• Shure MV51 Digital Condenser Microphone (USB + Lightening Connector) – $199.99
  • Shure MV5 Digital Condenser Microphone (USB + Lightening Connector) – $99.00

Digital Note-Taking Software
Although pen and paper will certainly continue to be essential tools for contemporary anthropologists, new digital note-taking applications have made it possible to integrate handwritten or typed notes with images, hyperlinks, audio files, graphics, and video content. Many of these programs enable anthropologists to not only archive their data locally, but also in cloud based storage systems and often with cross-platform support. This means that if a user owns multiple web-enabled devices and has an Internet connection, s/he could upload, download, edit, and share data seamlessly across a range of devices.

What to Look for in Digital Note-Taking Applications

  1. If you are working in a location without access to a reliable Internet connection, it is imperative that you choose an application that will allow you to store your content directly on the device itself.
  2. Determine your data input preferences (using a physical or virtual keyboard or a stylus for handwritten notes) and find software and hardware that support your needs.

Note-Taking Software for Tablets and Smartphones

  • Apple Notes (iOS, Mac, Online) – Free (paid upgrade/storage options)
  • Evernote (Android, iOS, Mac, Windows, Online) – Free (paid upgrade/storage options)
  • Google Keep (Android, iOS, Online) – Free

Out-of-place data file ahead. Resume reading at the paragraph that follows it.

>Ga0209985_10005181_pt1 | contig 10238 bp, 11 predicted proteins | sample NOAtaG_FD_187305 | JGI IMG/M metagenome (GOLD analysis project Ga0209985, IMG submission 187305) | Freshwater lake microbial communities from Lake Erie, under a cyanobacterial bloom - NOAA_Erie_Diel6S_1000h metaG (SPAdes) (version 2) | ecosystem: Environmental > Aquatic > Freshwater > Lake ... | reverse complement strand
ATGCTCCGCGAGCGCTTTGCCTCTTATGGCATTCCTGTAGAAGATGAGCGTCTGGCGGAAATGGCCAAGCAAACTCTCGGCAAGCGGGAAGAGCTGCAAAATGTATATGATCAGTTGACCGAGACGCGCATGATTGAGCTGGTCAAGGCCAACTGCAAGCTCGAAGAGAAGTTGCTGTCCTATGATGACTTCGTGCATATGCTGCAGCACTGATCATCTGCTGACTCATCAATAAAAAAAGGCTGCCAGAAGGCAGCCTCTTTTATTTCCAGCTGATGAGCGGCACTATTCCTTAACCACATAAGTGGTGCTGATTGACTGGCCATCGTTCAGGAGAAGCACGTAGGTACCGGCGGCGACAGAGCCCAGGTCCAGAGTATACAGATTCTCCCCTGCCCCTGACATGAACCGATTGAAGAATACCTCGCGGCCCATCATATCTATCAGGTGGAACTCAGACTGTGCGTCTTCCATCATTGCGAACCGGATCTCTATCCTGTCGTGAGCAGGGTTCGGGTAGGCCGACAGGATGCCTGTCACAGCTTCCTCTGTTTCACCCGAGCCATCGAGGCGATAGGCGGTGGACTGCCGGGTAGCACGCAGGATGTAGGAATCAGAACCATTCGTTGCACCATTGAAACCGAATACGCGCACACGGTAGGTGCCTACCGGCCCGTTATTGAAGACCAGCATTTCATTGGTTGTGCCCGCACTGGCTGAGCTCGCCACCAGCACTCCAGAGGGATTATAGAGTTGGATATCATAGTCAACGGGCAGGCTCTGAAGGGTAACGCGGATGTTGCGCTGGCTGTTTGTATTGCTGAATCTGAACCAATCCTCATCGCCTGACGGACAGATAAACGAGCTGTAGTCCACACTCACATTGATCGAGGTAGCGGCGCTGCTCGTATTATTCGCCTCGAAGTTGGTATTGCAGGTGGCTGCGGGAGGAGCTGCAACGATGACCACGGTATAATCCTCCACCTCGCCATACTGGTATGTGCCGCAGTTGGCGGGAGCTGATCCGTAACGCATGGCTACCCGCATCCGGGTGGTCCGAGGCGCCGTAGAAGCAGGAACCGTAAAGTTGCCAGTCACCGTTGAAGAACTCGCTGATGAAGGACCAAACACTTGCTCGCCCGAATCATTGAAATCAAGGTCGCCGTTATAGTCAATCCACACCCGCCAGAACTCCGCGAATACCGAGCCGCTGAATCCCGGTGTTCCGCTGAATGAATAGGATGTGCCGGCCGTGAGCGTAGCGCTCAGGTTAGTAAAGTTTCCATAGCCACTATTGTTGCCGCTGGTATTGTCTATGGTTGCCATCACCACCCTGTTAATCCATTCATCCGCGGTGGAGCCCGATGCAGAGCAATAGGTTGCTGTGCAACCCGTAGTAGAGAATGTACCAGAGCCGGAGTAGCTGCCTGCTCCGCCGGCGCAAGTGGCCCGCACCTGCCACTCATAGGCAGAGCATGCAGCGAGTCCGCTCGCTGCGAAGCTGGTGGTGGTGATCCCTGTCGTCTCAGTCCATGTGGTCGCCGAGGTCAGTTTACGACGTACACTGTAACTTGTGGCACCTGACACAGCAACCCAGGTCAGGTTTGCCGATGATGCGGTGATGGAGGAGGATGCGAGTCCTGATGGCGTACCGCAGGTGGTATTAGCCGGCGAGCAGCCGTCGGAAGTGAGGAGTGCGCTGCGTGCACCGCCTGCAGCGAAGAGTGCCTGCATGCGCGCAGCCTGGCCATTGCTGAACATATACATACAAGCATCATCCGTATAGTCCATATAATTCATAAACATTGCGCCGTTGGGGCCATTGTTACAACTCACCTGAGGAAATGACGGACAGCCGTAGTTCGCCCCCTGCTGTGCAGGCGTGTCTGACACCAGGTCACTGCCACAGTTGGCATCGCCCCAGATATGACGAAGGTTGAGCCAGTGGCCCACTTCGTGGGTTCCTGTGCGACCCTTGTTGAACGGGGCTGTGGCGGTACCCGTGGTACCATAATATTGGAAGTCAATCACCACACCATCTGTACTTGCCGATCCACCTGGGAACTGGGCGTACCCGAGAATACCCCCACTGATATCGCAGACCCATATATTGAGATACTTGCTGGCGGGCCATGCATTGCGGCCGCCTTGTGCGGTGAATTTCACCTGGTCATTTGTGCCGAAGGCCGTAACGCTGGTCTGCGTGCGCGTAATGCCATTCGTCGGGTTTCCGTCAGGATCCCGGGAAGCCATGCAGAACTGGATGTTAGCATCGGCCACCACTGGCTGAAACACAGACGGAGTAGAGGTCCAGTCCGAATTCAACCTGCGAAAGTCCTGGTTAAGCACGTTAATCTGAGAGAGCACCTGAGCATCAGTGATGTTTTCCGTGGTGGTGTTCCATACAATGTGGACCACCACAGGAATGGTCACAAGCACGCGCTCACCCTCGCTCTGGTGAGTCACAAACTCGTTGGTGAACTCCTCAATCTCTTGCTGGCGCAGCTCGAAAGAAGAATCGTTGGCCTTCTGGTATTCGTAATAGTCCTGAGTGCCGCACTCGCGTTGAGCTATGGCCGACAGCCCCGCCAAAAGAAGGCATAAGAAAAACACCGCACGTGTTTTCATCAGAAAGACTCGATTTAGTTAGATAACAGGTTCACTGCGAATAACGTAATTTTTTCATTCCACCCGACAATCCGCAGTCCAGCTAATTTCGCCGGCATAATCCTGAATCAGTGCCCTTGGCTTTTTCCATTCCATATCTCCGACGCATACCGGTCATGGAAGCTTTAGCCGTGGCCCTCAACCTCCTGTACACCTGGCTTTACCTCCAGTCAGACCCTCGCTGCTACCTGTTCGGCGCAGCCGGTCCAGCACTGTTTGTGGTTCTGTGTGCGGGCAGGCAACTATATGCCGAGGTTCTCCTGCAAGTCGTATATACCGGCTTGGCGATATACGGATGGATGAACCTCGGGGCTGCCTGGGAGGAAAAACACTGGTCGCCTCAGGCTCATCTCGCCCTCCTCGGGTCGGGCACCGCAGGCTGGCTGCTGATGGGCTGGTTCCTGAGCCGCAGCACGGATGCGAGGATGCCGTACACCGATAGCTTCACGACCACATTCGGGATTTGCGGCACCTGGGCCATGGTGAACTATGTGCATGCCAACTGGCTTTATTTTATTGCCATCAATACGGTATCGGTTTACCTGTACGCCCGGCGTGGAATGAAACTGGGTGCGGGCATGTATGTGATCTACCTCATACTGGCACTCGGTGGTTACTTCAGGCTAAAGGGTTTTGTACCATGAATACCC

• Microsoft OneNote (Android, iOS, Mac, Windows, Online) – Free (paid upgrade/storage options)

Handwritten Note-Taking Software for Tablets and Smartphones 

  • Lecturenotes – $3.59
  • Paper (iPhone and iPad) – Free
  • Penultimate (iPad)- Free (paid upgrade/storage options)
  • Squid (Android and Windows) Free (paid upgrade/storage options)

Smart Notebooks 
Smart notebook technology, though still in its infancy, shows immense potential for a variety of anthropological applications. Smart notebooks allow users to compile handwritten notes and drawings produced on a traditional paper-based storage medium alongside other media content in a virtual notebook. Handwritten notes are digitized, stored, and, in many cases, can be rendered searchable (using optical character recognition technology) after the user photographs the pages of their notebook with a smartphone or tablet. Additionally, some manufacturers provide smart stickers with their notebooks that enable the user to instantly store and organize their handwritten data within a variety of digital formats, including some of the aforementioned digital note-taking applications. Smart notebooks are particularly useful for researchers who, like myself, prefer the immediacy and reliability of paper as a storage device, but also enjoy the convenience and speed of digital note-taking.

Smart Notebooks at Various Price Points

  • Moleskine Evernote Smart Notebook Series – Approximately $12.00-$25.00
  • Leuchtturm Whitelines Link Series Smart Notebooks  – Approximately $17.00-$30.00

Matthew L Hale is a dual PhD candidate within the Department of Communication and Culture and the Department of Folklore and Ethnomusicology at Indiana University, Bloomington and is the contributing editor for the National Association of Student Anthropologists. His dissertation research focuses on mass media fandom, digital/creative labor, and millennials within the United States. He is presently conducting 13 months of ethnographic fieldwork in Atlanta, GA thanks to the support of the Wenner-Gren Foundation. 


Original posting: AAA News